Published on April 20th, 2010 | by Susan Kraemer3
3M Competes to Make Solar Thermal Cheaper With a Thin Film
April 20th, 2010 by Susan Kraemer
Now even 3M is getting into the solar biz. The huge Minnesota company is famous for the Post-It Note and other mainstays of Western civilization, but now their excellent materials scientists have been put to work creating a reflective foil that can be used to make the (already rather cheap) mirrors in solar thermal trough technology – even cheaper, through mass production.
They are not the first midwestern US giant of industry to enter this field. Alcoa also has a way to make the mirrors in solar thermal trough technology cheaper, through the use of aluminum for the mirror.
3M’s solution is to make a sticky-backed polymer sheath that protects a micro-layer of highly reflective copper and silver. Their new film would reflect more light than traditional mirrors, increasing power output in a given area.
It could reduce the cost of a solar thermal plant “hundreds of millions of dollars”. Nevada Solar One was built recently and it cost $250 million – so a cost reduction of hundreds of millions sounds exciting! (A percentage of cost reduction might be more helpful). This stuff would cost about $20 a square yard.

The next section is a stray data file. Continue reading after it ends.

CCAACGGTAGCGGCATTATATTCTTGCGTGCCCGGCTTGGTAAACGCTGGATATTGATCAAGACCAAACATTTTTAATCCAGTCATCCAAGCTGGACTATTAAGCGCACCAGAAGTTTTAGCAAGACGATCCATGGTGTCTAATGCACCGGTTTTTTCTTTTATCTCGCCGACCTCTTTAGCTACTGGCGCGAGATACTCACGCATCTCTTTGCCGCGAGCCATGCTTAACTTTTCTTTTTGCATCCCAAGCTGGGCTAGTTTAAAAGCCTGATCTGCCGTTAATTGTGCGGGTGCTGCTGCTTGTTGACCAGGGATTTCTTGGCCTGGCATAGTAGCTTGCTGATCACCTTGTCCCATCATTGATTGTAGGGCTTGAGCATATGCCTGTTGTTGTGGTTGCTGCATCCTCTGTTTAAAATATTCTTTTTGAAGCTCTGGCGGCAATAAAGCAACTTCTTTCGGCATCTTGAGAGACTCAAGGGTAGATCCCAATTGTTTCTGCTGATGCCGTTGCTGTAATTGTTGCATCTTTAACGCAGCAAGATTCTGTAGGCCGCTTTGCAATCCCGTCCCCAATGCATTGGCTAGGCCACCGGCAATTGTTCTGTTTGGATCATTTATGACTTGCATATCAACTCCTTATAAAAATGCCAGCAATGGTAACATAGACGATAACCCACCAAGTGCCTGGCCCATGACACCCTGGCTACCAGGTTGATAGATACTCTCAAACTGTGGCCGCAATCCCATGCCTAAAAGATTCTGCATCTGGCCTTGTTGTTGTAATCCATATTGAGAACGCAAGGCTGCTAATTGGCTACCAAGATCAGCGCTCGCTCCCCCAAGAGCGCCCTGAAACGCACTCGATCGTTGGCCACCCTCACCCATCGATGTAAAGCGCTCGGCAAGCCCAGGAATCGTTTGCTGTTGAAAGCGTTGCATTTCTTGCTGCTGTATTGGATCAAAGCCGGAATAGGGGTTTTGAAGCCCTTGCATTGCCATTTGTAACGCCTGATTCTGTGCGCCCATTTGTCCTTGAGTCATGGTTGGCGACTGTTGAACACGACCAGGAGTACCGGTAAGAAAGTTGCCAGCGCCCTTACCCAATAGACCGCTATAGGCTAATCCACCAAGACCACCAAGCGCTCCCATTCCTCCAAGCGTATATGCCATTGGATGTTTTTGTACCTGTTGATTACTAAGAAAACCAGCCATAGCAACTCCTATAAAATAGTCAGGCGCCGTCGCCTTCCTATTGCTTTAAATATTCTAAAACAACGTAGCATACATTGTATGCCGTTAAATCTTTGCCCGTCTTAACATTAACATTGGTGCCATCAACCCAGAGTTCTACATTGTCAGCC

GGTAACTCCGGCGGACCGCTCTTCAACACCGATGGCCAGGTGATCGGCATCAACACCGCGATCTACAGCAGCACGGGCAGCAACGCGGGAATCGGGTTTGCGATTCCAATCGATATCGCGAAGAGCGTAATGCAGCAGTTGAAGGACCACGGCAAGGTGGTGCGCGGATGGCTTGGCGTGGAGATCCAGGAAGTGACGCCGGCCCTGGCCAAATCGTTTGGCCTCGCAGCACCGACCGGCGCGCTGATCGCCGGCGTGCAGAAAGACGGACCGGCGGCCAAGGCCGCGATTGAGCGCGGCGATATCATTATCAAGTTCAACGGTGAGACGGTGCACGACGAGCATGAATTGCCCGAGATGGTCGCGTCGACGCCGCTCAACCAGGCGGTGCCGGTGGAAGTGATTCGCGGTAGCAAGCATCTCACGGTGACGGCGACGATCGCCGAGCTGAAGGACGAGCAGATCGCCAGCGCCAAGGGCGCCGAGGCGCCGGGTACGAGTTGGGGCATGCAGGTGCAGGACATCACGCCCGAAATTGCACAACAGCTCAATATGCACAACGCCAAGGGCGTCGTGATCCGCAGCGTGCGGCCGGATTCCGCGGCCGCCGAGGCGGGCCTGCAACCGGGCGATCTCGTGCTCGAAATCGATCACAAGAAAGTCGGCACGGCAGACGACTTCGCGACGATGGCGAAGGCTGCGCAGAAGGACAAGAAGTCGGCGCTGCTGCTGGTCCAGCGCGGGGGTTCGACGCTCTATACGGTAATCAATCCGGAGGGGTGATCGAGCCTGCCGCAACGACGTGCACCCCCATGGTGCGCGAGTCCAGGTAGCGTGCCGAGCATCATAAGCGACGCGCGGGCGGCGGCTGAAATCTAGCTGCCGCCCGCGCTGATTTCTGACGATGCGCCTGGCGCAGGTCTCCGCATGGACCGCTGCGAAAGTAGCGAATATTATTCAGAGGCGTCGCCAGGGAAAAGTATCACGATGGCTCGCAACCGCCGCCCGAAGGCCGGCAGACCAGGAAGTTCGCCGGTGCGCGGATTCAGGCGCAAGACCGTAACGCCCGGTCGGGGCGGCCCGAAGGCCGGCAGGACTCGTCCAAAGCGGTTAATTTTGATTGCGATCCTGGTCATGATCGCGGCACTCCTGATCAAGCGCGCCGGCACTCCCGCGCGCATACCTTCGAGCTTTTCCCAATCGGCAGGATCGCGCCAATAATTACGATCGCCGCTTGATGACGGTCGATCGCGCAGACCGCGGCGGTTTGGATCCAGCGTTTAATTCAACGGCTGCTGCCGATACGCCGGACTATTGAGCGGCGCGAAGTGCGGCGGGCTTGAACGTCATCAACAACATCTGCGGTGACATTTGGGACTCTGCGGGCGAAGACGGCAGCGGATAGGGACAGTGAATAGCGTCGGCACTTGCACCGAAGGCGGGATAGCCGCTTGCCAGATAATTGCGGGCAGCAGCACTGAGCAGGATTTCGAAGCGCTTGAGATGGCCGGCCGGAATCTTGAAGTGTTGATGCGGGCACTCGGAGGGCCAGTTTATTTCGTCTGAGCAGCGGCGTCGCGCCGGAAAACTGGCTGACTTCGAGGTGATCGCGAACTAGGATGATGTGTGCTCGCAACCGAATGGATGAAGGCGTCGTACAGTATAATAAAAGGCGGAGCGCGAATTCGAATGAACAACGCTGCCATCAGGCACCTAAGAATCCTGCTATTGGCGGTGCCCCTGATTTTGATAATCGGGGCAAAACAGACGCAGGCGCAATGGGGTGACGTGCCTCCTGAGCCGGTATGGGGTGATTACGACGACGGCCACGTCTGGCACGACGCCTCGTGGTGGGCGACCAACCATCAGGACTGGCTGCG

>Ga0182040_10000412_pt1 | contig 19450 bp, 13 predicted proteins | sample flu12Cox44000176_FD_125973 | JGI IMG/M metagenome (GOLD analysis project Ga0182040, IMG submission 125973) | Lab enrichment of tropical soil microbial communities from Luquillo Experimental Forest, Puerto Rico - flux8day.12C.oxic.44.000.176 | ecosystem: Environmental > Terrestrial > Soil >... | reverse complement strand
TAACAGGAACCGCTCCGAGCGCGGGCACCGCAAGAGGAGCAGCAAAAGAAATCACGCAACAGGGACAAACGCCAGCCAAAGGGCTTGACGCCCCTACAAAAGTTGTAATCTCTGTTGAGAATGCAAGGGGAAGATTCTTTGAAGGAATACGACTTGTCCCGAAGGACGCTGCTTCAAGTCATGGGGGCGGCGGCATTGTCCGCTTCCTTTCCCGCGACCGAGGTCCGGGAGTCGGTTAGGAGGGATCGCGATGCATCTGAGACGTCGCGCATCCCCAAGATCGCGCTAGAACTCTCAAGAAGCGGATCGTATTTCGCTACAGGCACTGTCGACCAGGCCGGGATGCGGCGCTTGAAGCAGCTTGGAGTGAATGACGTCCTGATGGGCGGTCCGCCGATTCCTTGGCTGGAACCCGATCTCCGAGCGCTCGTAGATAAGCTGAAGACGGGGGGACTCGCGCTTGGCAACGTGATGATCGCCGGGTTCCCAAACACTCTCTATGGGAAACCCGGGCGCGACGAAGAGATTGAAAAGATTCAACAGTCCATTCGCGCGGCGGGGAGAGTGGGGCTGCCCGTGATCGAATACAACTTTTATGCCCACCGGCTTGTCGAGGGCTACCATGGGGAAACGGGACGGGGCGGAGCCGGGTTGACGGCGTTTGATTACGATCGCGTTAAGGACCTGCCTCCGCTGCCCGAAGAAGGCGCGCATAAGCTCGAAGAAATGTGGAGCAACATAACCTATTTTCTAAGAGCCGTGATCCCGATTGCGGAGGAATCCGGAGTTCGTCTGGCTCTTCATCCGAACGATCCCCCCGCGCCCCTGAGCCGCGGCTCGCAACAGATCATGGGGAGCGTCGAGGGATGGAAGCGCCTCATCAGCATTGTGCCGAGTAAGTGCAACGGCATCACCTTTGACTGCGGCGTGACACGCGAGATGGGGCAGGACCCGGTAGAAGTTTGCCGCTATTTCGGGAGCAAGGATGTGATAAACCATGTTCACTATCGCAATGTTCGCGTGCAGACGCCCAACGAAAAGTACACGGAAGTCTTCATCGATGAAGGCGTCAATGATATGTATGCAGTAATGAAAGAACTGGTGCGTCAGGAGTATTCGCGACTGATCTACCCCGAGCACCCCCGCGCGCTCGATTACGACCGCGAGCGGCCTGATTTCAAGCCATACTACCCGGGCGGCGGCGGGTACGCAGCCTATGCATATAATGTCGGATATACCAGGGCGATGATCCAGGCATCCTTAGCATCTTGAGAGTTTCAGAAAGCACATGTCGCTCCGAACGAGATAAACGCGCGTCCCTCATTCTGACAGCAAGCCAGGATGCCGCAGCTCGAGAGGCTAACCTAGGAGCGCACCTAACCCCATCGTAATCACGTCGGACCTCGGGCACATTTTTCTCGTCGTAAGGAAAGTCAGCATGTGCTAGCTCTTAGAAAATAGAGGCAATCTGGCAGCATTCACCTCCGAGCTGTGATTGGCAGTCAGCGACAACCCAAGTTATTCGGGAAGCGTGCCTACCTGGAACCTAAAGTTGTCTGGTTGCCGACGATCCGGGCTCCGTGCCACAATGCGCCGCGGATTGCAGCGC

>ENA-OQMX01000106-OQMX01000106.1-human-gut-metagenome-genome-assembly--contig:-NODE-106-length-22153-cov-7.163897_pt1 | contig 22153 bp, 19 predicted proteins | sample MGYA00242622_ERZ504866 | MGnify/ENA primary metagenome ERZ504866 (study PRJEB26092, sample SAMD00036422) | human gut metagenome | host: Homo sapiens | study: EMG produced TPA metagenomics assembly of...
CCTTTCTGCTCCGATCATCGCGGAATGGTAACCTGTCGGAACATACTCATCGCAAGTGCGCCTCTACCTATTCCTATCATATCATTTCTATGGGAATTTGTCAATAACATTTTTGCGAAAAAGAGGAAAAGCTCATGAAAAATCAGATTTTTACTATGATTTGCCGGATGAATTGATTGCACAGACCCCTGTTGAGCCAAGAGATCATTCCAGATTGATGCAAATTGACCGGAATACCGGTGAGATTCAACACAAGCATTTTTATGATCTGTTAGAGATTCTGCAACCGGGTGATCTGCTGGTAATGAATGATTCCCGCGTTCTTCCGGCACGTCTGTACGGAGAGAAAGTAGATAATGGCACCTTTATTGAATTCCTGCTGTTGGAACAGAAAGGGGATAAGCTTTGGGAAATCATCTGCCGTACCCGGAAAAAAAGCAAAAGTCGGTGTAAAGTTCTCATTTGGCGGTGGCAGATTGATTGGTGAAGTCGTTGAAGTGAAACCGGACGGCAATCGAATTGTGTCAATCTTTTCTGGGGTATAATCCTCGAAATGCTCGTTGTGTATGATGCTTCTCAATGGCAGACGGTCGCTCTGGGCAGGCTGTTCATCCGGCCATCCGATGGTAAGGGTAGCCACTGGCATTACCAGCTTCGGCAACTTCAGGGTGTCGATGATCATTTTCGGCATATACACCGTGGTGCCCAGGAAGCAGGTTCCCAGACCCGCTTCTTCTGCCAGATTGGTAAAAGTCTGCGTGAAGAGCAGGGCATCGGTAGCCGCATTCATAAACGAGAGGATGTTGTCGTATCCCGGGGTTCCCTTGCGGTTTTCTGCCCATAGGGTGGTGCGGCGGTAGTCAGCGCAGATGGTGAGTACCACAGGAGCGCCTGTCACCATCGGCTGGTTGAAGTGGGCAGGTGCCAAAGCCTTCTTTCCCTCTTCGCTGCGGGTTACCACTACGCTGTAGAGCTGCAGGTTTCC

3M technicians already have a great deal of experience in creating various types of solar reflective film for controlling heat and light on windows (both for buildings and for the auto industry), so this is a natural addition for the company.
As the new clean energy economy begins, we’ll see more of these sorts of unlikely entrants bringing their talents into the renewable energy business.
Source: Technology Review